Lenders Can Do More to Spur Growth

Despite concerns about the negative long-term effects of federal stimulus efforts - including the impact they will have on the country's huge budget deficit - the U.S. government continues to take action to help spur the economy.

February 1, 2011

However, the most effective solution for promoting growth and getting the housing market moving may rest with banks.

Residential mortgage loans that were originated in the last two years are among the best performing ever. Data from Fannie Mae and Freddie Mac show that 2009 mortgage originations have the lowest default rates in decades, with 1.2 defaults per 100 loans backed by Fannie Mae and 1.1 defaults per 100 backed by Freddie Mac. As recently as 2007 those figures were 28.7 and 22.3, respectively.

Given the strength of recent loan vintages, you’d think lenders would be jumping back into the business of making mortgage loans. But in fact they’re holding back. At a time when home sales should be around 5.5 million units, based on the country’s population, we’re forecasting only 5.2 million sales for 2011, about the same as in 2000—when the U.S. population was smaller by 27 million people.

Lenders have tightened underwriting so much that even households with solid credit backgrounds are simply not making the cut. For the past year or so, many lenders have raised minimum qualifying credit scores to as high as 640, meaning only households in the upper tiers of creditworthiness are getting conventional financing.

No one would advocate for a return to risky lending. But by simply returning to underwriting standards that are close to what has been historically normal, ¬lenders can do what the federal government is digging itself deeper into debt trying to do: spur the economy by getting responsible households back into the housing market.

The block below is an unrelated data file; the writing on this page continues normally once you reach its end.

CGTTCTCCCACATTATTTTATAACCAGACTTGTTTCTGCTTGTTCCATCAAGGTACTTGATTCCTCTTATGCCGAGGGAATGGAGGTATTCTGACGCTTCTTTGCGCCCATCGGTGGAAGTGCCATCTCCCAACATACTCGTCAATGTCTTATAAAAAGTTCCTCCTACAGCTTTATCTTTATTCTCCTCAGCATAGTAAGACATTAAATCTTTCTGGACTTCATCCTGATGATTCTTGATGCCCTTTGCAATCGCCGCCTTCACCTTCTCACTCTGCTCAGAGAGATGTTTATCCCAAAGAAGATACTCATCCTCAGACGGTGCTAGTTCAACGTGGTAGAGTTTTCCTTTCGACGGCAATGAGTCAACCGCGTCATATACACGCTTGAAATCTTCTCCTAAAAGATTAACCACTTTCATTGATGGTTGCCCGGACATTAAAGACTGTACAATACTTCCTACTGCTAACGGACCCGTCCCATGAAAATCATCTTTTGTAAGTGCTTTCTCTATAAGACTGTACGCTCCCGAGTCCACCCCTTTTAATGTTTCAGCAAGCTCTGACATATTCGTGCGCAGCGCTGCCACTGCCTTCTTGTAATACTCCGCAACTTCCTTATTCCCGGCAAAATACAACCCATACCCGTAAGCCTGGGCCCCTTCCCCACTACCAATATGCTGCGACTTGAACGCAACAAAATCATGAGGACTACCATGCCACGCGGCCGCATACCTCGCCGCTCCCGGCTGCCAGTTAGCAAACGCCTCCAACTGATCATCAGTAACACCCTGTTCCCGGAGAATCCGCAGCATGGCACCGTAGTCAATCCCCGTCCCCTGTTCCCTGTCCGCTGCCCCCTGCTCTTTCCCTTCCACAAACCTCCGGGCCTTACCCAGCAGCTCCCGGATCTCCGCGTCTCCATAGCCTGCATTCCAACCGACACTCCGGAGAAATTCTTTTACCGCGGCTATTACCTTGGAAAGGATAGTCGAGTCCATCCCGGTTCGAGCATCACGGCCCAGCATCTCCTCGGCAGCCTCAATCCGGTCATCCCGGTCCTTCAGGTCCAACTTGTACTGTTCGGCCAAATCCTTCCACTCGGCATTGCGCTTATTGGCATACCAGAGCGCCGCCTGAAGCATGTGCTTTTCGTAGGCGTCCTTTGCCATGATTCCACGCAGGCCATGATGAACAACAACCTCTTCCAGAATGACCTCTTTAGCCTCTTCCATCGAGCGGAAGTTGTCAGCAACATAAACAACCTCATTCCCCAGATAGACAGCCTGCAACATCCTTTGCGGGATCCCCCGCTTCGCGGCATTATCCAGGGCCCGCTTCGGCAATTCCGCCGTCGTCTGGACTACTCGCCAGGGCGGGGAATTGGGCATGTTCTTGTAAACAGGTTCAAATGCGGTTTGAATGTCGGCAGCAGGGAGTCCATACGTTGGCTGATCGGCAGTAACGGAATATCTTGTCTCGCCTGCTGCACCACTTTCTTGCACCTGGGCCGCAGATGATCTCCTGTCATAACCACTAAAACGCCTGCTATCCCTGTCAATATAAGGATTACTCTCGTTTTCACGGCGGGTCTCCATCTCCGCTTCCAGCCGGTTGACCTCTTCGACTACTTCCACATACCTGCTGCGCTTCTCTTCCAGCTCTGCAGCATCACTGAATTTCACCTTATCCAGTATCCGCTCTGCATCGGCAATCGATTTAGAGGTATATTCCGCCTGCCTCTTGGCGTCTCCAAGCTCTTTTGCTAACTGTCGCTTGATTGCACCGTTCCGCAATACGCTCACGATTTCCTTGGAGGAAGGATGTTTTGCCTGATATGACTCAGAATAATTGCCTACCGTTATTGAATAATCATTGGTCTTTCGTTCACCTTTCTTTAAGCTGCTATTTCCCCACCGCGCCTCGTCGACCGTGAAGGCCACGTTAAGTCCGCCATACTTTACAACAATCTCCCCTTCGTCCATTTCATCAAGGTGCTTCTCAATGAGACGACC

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Lawrence Yun
Chief Economist and Senior Vice President of Research at the National Association of REALTORS®

Yun oversees and is responsible for a wide range of research activity for the association including NAR’s Existing Home Sales statistics, Affordability Index, and Home Buyers and Sellers Profile Report. He regularly provides commentary on real estate market trends for its 1.3 million REALTOR® members.

Dr. Yun creates NAR’s forecasts and participates in many economic forecasting panels, among them the Blue Chip Council and the Wall Street Journal Forecasting Survey. He also participates in the Industrial Economists Discussion Group at the Joint Center for Housing Studies of Harvard University. He appears regularly on financial news outlets, is a frequent speaker at real estate conferences throughout the United States, and has testified before Congress. Dr. Yun has appeared as a guest on CSPAN’s Washington Journal and is a regular guest columnist on the Forbes website and The Hill, an “inside the beltway” publication on public affairs.

Dr. Yun received his undergraduate degree from Purdue University and earned his Ph.D. from the University of Maryland at College Park.

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